Marathon Training: The good, the bad and the ugly

Wellbeing Exercise

Training for a marathon can be physically and emotionally challenging, but it can be an amazing journey if you have a smart training plan and are patient and realistic. That said, you will probably experience a range of experiences and emotions along the way; some will be good, some not so good and some just downright ugly! 

Most of us judge the worth or success of a run by the resulting pace, how we felt and our expectations on how we think it should have felt. This perceived result affects our mood and our motivation. But by going down this route, training can become an emotional rollercoaster that’s just not healthy or enjoyable, since it affects our mood, we question our ability, it can dent our confidence and make us wonder why we’re training in the first place.  If we are solely driven by the pace of any run, then we can easily find ourselves pushing harder in training to achieve the numbers we want to see. This is not sensible as we don’t achieve the physiological progress that we can with smart training and there’s a higher risk of illness or picking up an injury. 

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Training is physically demanding, it’s tough at times and can often just feel like a slog. Welcome to the world of the endurance runner! So, it’s important not to make it any harder than necessary and instead train smart, specifically and at the correct intensity.  

Many runners tend to run and have no thought about the bigger picture and have no plan or understanding of what each run is trying to achieve. This way of training often results in it being just too hard, is demotivating and can leave you open to the potential for injury.   

Because it’s physically more uncomfortable than necessary, it makes it mentally tough and more challenging than it needs to be. So, it’s key to get your training load and intensity correct. The aim should be to maintain consistency with your exercise, remember that training is just training, and focus on the challenge while keeping in mind that training is just preparation and not the goal itself.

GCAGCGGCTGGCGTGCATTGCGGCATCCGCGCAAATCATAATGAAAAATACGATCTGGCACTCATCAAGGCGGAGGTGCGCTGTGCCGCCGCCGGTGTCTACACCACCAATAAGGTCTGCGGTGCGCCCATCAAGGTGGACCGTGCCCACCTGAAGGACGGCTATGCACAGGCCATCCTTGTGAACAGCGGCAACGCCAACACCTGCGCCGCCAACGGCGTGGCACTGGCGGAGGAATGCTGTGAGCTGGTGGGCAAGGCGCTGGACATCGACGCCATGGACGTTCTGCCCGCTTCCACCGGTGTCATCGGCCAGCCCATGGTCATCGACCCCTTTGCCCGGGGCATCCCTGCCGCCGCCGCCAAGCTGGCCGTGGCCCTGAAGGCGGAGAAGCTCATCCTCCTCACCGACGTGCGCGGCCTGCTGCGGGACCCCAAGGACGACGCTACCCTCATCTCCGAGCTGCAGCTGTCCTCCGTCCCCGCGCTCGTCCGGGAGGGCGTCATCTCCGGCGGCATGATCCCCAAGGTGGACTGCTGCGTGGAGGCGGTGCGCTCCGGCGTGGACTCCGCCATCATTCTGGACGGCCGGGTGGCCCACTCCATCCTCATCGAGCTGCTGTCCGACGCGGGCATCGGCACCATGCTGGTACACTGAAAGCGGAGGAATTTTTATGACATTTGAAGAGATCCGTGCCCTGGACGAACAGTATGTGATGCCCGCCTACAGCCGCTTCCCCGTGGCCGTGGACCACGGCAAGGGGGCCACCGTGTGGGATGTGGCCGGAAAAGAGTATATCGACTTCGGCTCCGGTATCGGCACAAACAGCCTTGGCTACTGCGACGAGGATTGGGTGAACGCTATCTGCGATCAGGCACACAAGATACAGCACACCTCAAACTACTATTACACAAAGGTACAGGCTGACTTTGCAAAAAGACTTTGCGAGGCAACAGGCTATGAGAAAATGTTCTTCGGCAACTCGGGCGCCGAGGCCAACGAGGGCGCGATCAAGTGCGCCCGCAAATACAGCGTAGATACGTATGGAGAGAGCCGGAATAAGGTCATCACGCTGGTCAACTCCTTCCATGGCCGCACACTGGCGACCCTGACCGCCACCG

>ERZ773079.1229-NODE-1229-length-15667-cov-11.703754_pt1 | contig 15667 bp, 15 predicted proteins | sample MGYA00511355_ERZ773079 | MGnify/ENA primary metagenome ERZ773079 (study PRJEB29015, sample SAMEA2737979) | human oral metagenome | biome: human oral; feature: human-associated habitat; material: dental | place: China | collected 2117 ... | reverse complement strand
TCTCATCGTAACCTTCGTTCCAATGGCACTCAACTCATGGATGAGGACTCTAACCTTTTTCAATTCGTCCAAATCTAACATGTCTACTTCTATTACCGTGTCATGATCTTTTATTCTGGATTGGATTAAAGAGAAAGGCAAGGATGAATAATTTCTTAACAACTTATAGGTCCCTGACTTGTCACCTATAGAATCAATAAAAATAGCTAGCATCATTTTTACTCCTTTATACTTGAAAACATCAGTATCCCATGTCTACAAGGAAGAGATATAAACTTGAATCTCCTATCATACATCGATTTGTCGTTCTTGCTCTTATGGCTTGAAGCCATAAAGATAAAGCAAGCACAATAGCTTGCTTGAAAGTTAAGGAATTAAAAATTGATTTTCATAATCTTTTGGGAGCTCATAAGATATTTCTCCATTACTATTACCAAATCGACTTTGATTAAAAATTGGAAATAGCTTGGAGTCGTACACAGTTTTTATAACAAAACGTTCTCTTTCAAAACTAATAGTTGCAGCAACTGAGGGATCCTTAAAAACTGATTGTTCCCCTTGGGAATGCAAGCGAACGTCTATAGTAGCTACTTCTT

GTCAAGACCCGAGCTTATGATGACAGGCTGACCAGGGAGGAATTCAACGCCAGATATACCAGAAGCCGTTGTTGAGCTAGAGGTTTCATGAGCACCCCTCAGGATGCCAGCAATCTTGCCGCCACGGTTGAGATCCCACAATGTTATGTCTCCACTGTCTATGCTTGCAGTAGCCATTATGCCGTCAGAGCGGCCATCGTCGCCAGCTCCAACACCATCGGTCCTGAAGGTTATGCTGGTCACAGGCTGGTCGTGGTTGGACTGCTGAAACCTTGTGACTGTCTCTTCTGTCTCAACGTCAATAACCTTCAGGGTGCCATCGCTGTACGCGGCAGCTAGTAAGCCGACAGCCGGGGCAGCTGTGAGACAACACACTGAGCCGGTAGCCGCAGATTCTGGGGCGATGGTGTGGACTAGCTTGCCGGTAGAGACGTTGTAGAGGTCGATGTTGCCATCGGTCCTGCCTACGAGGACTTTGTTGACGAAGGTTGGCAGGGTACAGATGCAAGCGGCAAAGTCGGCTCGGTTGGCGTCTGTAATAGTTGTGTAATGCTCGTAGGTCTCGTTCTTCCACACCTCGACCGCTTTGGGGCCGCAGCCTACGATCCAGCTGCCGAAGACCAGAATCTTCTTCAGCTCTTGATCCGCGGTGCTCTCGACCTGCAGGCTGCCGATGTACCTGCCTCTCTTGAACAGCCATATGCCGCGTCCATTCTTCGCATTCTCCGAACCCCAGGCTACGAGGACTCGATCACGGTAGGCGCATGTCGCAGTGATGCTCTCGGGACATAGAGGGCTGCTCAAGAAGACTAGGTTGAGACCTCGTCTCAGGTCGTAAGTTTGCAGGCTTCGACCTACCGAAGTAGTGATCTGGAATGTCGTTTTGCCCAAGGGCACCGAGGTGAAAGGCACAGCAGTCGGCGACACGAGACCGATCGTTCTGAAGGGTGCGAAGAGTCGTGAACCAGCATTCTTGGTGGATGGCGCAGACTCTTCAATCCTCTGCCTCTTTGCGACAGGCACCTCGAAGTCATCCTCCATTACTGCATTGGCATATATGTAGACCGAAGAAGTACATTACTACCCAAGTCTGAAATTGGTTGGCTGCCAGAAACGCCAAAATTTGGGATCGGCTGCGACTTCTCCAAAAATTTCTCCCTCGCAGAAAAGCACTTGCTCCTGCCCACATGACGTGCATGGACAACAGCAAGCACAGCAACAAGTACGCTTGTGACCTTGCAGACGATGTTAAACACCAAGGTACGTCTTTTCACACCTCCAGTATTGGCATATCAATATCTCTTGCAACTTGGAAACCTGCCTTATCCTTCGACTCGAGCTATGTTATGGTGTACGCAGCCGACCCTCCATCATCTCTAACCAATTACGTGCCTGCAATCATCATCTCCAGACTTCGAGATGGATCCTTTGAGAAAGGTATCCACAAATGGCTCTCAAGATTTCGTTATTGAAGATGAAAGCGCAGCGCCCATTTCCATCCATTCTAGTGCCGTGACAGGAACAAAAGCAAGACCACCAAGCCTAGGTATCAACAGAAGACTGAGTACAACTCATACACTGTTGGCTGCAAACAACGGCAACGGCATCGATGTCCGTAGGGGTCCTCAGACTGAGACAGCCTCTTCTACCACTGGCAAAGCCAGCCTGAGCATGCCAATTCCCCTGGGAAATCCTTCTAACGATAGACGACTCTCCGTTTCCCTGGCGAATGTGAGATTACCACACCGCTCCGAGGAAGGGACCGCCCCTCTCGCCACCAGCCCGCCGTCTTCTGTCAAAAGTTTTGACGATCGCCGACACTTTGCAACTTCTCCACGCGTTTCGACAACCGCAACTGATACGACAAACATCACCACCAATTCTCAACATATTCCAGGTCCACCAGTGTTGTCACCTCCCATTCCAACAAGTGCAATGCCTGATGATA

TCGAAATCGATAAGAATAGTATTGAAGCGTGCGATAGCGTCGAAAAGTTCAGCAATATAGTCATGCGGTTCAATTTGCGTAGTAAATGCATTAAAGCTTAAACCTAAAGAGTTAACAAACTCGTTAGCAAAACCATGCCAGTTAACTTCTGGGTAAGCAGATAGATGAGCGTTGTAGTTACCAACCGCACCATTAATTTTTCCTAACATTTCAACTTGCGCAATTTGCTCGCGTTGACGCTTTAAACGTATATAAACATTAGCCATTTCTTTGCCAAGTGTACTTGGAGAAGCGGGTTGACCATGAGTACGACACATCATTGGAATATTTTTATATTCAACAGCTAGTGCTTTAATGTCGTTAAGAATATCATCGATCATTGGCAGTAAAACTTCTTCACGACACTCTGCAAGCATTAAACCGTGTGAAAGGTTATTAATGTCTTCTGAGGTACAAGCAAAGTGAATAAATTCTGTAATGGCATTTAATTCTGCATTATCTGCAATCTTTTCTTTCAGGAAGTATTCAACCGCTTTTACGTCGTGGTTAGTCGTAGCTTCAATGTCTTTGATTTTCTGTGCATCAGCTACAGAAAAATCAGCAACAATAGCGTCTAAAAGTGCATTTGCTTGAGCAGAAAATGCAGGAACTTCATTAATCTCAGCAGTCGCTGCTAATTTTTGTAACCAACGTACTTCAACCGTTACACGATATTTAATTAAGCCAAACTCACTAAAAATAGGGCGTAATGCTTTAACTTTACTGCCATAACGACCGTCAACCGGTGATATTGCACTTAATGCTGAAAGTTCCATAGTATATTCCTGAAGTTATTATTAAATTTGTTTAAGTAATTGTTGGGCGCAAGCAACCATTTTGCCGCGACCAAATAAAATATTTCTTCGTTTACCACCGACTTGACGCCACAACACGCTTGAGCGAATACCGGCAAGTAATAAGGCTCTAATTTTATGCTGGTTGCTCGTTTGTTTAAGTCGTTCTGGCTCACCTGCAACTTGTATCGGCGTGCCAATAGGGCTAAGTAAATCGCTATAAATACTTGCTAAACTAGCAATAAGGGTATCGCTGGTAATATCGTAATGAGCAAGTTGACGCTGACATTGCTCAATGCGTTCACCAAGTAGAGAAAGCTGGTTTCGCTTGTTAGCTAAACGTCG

However, physical and mental challenges are inexorably linked.  

Good training will gradually build your endurance and overall body composition, but this takes time and requires patience. If you overdo it, then it’s likely your running won’t be progressive or enjoyable. Endurance training is a repetitive impact activity which can cause overuse niggles and injuries, such as runner’s knee, tight hamstrings, back pain and shin splints. This not only causes physical discomfort but also frustration and mental anguish from not being able to train and not seeing progress. More serious injuries such as a stress reaction injury or stress fractures, tendonitis or plantar fasciitis all start as pains that you perhaps thought you could run through. However, if ignored or left untreated, these injuries will prevent you from running completely.  

So, become a thinking runner, understand and take responsibility for your training, listen to your body’s signals and adapt accordingly.  This will allow you to train at the correct intensity and maintain consistency. 

Once we understand our training, we still need to manage the mental challenges. It’s often a mental struggle to find the energy and motivation to do the next session and of course, it will feel even harder if we’ve pushed a run too hard or if we haven’t looked after our nutrition, hydration and rest. We can’t expect to be able to train and run effectively if we are depleted or dehydrated. 

Running and aiming for a goal such as the marathon is a very personal challenge, it requires inner belief and desire that will be the fuel for your fire. There will often be friends or family who will doubt your ability to run the marathon, so you need to minimise your self-doubt and channel any negativity to fuel your training and to stay positive and motivated to achieve your goals.   

There are also so many other positives from running; the endorphins released help to improve your mood, giving you the feeling of a ‘runner’s high’, but running can also help with weight loss, and help prevent heart diseases and high blood pressure. Physical exercise can also help improve our cognitive and memory functions. 

Marathon training and race day is a journey you will never forget. We learn so much about ourselves and our character. The marathon is not to be underestimated or feared but it’s to be respected. It will test you. It will challenge you physically, mentally and emotionally and, you will be asked many questions along the way about why you’re attempting to achieve your goals. But the feeling of accomplishment when you cross the finish is second to none! Nobody can take that away from you. When you wear your hard-earned medal, you’ll be so proud of yourself, not only for completing the race but also for committing to the training and challenge.  

Keith Anderson 

Head Coach 

Full Potential Coaching  




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